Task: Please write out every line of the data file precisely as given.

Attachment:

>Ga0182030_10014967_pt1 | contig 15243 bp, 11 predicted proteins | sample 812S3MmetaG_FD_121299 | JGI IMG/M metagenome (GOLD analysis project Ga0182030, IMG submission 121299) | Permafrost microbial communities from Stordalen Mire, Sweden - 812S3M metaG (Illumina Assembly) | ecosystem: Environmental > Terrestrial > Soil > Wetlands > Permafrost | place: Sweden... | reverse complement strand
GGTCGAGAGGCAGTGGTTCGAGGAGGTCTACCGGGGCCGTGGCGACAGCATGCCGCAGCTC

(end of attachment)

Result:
>Ga0182030_10014967_pt1 | contig 15243 bp, 11 predicted proteins | sample 812S3MmetaG_FD_121299 | JGI IMG/M metagenome (GOLD analysis project Ga0182030, IMG submission 121299) | Permafrost microbial communities from Stordalen Mire, Sweden - 812S3M metaG (Illumina Assembly) | ecosystem: Environmental > Terrestrial > Soil > Wetlands > Permafrost | place: Sweden... | reverse complement strand
GGTCGAGAGGCAGTGGTTCGAGGAGGTCTACCGGGGCCGTGGCGACAGCATGCCGCAGCTC